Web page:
The Triple Screen trading system uses tight stop-losses on any opened position. Elder recommended for long positions that you use a stop one tick below the low of the current or previous bar (whichever is lower). For short positions, the stop would go one tick above the high of the current or previous bar (whichever is higher).

First Screen

The first screen looks at the bigger picture. As we noted above, this is done using a trend indicator on a chart that is one order of magnitude longer than the time frame on which you wish to trade. The original Triple Screen trading system used the MACD indicator for identifying the direction of the larger trend on a weekly chart. You can use whichever trend indicator you feel is best, however.

One of the best ways to determine which indicator is most suitable for your purposes is to experiment with a Demo Trading Account. The risk-free nature of demo trading allows you to discover what is effective via trial and error, while still using genuine live market prices.

Once the first screen identifies the direction of the tide, this is the only direction in which you will be allowed to trade when looking at your intermediate chart. So if your trend indicator says it is an uptrend, you can only buy. If it says the tide is flowing in the direction of a downtrend, you can only sell.

Second Screen

Once we know the direction of the tide, we are looking for a wave in the contrary direction on our intermediate chart that will give us a beneficial entry. Let's say you are looking at a daily chart as your intermediate time frame, and the weekly chart shows the larger trend is upward. You are now looking for a daily decline which would give you an advantageous chance to buy the market.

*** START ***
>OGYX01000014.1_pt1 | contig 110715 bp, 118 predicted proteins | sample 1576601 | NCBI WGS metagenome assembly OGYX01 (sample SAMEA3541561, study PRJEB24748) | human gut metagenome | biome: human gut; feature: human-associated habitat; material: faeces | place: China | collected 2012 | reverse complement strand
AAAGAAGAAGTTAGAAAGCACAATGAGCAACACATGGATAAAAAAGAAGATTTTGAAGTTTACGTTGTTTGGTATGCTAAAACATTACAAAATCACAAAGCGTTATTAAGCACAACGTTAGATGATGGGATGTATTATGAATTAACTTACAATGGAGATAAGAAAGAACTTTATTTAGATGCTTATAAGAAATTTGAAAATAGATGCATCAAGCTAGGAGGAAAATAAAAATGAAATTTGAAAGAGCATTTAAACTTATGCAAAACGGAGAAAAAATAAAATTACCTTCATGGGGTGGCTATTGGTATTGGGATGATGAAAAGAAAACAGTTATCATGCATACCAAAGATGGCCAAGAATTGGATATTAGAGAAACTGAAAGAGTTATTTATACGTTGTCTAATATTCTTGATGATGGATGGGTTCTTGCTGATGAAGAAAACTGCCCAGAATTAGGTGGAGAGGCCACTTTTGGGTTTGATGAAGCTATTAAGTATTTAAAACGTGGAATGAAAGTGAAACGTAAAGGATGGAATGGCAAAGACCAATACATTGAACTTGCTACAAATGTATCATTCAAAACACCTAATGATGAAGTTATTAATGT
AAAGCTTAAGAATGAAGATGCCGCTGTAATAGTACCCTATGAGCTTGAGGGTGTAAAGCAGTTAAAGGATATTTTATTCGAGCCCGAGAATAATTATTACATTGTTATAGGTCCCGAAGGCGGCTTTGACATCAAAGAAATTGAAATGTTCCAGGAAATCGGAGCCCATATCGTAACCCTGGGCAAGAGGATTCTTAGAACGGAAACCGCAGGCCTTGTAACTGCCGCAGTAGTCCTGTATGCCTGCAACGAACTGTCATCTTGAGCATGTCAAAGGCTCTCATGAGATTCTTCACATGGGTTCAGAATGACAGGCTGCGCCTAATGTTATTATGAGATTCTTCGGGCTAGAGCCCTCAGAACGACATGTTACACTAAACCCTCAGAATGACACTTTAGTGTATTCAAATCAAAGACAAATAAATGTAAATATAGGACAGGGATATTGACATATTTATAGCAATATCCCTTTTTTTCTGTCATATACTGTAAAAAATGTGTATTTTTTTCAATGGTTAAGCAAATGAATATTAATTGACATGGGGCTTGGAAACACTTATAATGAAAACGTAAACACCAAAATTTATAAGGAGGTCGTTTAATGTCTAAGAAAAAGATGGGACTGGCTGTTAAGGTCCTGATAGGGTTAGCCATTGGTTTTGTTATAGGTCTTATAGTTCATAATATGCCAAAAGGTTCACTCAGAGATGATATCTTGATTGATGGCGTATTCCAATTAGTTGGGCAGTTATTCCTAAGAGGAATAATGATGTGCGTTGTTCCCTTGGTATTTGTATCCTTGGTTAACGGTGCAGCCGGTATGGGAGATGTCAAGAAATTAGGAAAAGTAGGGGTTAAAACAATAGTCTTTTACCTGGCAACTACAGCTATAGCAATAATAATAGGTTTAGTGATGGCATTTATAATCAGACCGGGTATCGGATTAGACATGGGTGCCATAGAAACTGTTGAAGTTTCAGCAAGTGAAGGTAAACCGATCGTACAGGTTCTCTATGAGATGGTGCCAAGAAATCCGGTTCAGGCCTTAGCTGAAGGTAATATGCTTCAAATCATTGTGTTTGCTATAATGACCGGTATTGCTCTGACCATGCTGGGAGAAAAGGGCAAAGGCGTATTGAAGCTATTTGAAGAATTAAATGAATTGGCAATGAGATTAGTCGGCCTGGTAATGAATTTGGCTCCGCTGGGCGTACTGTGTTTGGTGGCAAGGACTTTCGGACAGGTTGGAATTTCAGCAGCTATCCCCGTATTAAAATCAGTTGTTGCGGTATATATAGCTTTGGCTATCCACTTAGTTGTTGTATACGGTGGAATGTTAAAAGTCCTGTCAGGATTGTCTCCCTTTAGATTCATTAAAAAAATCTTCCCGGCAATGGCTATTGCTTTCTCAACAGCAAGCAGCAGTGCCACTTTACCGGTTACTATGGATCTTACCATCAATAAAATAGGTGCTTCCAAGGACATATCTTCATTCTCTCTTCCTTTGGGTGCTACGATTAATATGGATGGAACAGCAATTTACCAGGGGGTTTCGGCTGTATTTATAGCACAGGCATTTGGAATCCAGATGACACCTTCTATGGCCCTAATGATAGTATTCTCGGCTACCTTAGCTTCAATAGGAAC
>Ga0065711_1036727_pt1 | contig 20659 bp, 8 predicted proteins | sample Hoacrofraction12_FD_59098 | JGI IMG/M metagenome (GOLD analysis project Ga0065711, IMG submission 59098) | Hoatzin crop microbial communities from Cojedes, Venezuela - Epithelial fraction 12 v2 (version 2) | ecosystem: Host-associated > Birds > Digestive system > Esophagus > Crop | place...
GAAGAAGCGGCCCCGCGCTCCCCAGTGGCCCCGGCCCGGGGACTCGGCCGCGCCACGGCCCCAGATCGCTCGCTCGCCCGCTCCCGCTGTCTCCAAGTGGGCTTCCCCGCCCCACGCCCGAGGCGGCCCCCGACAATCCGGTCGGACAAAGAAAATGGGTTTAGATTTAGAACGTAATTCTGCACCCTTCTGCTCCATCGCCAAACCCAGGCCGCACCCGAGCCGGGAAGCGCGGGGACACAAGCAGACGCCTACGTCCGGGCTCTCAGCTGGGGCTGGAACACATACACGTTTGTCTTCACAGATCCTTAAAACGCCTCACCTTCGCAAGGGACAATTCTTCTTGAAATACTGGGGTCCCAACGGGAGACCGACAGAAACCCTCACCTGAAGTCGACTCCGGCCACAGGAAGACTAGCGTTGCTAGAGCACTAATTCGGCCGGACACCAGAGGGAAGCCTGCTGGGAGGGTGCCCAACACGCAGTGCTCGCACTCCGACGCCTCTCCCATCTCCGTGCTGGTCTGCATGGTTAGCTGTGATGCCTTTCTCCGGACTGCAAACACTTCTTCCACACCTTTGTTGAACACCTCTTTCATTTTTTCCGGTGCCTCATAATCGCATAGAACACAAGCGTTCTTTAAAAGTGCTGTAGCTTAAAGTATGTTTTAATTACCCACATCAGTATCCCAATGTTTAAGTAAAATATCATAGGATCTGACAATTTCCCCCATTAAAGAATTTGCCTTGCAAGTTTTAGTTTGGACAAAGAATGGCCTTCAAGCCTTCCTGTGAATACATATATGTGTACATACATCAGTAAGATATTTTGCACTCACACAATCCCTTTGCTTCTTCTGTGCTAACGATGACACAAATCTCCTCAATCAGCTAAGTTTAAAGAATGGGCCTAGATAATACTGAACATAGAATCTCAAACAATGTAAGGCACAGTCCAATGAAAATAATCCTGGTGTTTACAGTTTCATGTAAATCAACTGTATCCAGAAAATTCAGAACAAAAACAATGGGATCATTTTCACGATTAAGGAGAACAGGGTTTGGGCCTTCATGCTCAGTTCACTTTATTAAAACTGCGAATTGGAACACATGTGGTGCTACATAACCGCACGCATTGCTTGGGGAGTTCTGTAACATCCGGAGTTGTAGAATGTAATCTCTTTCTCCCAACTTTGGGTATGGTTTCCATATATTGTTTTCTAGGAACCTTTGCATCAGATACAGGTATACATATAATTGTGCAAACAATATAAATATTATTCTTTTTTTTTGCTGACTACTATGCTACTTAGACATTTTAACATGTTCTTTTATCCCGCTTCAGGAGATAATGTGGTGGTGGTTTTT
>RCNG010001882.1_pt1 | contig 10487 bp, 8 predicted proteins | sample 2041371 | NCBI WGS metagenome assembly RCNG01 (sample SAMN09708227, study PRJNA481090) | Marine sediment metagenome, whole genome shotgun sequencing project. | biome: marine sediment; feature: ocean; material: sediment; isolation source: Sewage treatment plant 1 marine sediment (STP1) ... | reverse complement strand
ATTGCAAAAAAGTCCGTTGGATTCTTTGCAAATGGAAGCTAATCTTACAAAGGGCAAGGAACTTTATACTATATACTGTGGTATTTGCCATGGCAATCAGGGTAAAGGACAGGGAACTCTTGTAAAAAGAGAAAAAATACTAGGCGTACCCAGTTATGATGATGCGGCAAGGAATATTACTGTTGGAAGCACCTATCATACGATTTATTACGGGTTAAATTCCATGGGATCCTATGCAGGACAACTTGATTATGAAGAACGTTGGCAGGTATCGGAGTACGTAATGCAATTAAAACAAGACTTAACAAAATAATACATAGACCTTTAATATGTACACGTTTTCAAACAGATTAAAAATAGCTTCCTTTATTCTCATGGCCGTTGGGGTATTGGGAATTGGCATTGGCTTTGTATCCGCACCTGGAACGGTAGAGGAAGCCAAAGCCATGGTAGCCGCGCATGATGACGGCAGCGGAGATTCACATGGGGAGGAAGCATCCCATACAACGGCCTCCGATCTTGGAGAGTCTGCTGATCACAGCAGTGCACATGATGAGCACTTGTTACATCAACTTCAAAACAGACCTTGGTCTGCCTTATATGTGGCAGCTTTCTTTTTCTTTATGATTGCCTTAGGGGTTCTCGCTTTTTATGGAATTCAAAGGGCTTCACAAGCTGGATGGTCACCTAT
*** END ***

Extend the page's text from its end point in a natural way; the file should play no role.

We would do this by looking for a buy signal from our oscillator of choice on the daily chart. Any sell signals in this case would be ignored because the uptrend from the first screen has already filtered those out.

Third Screen

We move to the third screen once we get agreement from the first and second screen: that is, when the larger trend is up and an intermediate decline has generated a buy signal from our oscillator or when the larger trend is down and an intermediate rally has generated a sell signal.

The third screen is a technique using a trailing stop to decide the specific entry point. If we are looking to go long in the market with a daily chart used in the second screen, we use a trailing buy-stop one tick above the high of the previous day. If we are looking to go short, we use a trailing sell-stop one tick below the low of the previous day.

Let's say the weekly trend is up, and a daily decline has issued an oversold signal from your oscillator (i.e., a buy signal). You place a buy stop one tick above the high of the previous day. If the market resumes its uptrend and hits your stop, you will go long the market. If the market continues to decline, your stop will be unactivated. You then trail your stop by dropping it to one tick above the high of the day just gone. You keep trailing until activated or until you see the weekly trend change direction.

Let's look at this using some actual chart examples from MetaTrader 4.

Using the Triple Screen Trading System in MT4

As the system was originally designed to use weekly charts for the tide and daily charts for the wave, those will be the time frames we'll use as an example. Below is a weekly EUR/USD Forex chart from MT4 with MACD applied with default settings:

EURUSDWeekly-Triple-MACD.png

Image source: MetaTrader 4 platform, price data from Admiral Markets, weekly EUR/USD chart, 12 July 2015 to 29 October 2017